Both OSPF and ISIS are suitable for Service Provider environment, because of their link state nature. While ISIS is the more deployed, the predominant argument is to use which you are more comfortable or familiar with.
Both routing protocols ensures that you have a proper design, segmenting your network into areas and an hierarchal ip address design. Both have a concept of a backbone. However, in OSPF the backbone is an area, while the backbone in ISIS is a chain of routers. Because of the requirement to have all areas connected to the backbone, extending the network in ISIS is easier than in OSPF.
However, OSPF areas has more features such as stubby areas, NSSA, totally stubby etc. There are also more route types in OSPF (Internal/External, E1/E2).
OSPF also has more link types (PtP, Broadcast, NBMA, PmP) while ISIS has only two (LAN and PtP), hence OSPF is more preferred on NBMA networks like frame relay.
The general opinion is that ISIS supports more routers per area and is more stable.
as already posted both protocolls are very similar. Also both will allow for MPLS traffic engineering. The information, that ISIS allows for more routers in an area than OSPF is more like a myth. Both are so similar, that you can expect to have a similar amount of routers in one area/level (about 600 is a proven number - yet we do talk about 7200 up, in case you have 836 this might be too much). Max routers per area is a question of memory and CPU utilization - not such an issue with 7200VXR, 12k and the like.
So both protocolls are similar in scalability, ISIS is more easy to handle when you have multiple areas, but the importance of it depends on the size of the network you are planning.
Another point: OSPF is available in more IOS trains and feature sets than ISIS.
One other point to consider: What does your staff know about OSPF/ISIS. From an operational point of view you need to have the proper knowledge to achieve reasonable times to resolve problems. This usually favours OSPF in because you have more OSPF routers deployed than ISIS, i.e. easier to get "OSPF people" than "ISIS people".
Another key point to note is that ISIS metrics do not scale with link bandwdidth. The default operation therefore looks like it uses hop count as its metric. The value for each link metric need to individually configured.
Despite all these, I think the most important issue is still personell and support. Use the protocol that you are most comfortable and familiar with.
Not that it is more easy to be OSPF person, but that there are more people that know OSPF than there are that know ISIS. Because OSPF is more widely used, people are more familiar with it, and therefore you will get more support on OSPF. For example, you can check how many people have asked questions on ISIS on this forum as against OSPF.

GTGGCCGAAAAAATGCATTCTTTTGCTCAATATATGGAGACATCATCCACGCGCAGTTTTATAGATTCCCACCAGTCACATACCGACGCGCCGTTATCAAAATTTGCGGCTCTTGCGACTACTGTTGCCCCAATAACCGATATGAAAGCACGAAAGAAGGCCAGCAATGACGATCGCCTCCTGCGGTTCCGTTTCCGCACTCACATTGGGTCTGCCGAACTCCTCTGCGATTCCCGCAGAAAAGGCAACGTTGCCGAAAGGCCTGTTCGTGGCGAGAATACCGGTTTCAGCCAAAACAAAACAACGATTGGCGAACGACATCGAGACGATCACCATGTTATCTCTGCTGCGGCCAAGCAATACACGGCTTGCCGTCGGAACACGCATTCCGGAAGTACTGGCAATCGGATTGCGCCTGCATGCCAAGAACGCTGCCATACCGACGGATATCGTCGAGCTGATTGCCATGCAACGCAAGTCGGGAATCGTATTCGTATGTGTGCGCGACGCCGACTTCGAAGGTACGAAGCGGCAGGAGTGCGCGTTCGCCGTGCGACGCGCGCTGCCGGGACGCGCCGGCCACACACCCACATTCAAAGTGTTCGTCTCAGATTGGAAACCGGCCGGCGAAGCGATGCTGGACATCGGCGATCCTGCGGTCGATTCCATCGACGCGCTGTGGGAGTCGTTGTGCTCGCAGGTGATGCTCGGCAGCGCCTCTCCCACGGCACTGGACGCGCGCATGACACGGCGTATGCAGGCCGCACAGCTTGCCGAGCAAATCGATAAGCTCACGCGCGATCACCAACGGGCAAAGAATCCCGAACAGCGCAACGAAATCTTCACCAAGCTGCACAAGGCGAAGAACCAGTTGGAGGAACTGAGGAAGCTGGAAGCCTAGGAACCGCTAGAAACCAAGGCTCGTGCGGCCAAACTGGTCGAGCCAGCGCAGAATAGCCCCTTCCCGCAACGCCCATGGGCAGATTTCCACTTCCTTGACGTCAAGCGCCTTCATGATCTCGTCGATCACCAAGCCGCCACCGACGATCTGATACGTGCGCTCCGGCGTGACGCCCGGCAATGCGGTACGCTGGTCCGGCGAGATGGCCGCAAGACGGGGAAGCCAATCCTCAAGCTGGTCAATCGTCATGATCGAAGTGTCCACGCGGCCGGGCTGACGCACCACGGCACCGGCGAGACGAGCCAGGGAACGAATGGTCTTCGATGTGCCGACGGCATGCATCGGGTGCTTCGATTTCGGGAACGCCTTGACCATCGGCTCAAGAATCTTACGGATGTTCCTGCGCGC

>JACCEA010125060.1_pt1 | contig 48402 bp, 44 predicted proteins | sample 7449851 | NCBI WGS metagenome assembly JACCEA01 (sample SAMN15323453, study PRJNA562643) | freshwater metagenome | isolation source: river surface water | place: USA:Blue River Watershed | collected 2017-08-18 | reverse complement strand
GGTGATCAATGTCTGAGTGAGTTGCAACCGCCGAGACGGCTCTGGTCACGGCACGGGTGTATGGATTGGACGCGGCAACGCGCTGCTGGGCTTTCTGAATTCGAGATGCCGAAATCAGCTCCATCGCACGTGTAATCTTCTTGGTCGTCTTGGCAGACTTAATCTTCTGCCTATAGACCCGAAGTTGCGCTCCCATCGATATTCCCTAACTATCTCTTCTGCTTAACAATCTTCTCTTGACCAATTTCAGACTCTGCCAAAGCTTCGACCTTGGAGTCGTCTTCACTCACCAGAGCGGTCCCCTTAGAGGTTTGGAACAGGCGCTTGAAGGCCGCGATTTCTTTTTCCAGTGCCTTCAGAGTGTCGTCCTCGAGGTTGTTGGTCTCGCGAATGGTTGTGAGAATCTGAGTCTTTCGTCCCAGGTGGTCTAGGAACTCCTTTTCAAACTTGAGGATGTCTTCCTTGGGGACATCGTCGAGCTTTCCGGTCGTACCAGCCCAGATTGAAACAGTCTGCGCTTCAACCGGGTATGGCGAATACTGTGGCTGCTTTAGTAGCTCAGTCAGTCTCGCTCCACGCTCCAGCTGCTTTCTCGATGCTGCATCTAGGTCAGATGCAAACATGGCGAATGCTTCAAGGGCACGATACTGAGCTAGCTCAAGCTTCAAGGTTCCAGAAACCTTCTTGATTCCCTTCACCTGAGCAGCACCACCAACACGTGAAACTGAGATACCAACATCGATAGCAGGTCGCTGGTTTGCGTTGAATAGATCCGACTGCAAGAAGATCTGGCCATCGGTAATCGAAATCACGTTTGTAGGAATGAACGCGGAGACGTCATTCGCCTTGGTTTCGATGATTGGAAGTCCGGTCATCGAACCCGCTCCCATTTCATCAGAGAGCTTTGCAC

With 20 routers, you do not have a problem for both protocols.
The two protocols are very similar, that is why for a lot of people the decision is made on which protocol they are more familiar with.
I agree with other respondents that the two protocols are similar but also do have their differences.
You need to consider what kind of services the network will need to provide and the size of it with a scalability factor, before making a decision.
Most Service Providers who deploy MPLS networks nowadays opt for ISIS with all routers being leve-2. The main reason being scalability over a single area due to features such as Partial Route Calculation (PRC). This is due to the fact that certain MPLS Traffice Engineering features can only be supported over a single area.
Also ISIS now supports wide metrics which allow for a 24bit interface metric and 32bit path metric. Some features such as MPLS-TE are supported only with wide metrics, so all routers have to be configured with wide metrics.
I will say that the same goes for OSPF. A lot of service providers deploying OSPF also uses a single area, the Area 0. MPLS traffic engineering would work in a single area, though there are new IOS features that allow it to work in multiple areas, but the operation is not optimal.
Also, because of route summarisation, you generally want to use a single area. route summarisation breaks LSPs which is a key point in MPLS deployment.
I truly wonder how many networks would be big enough to have a scalability issues with either protocol.
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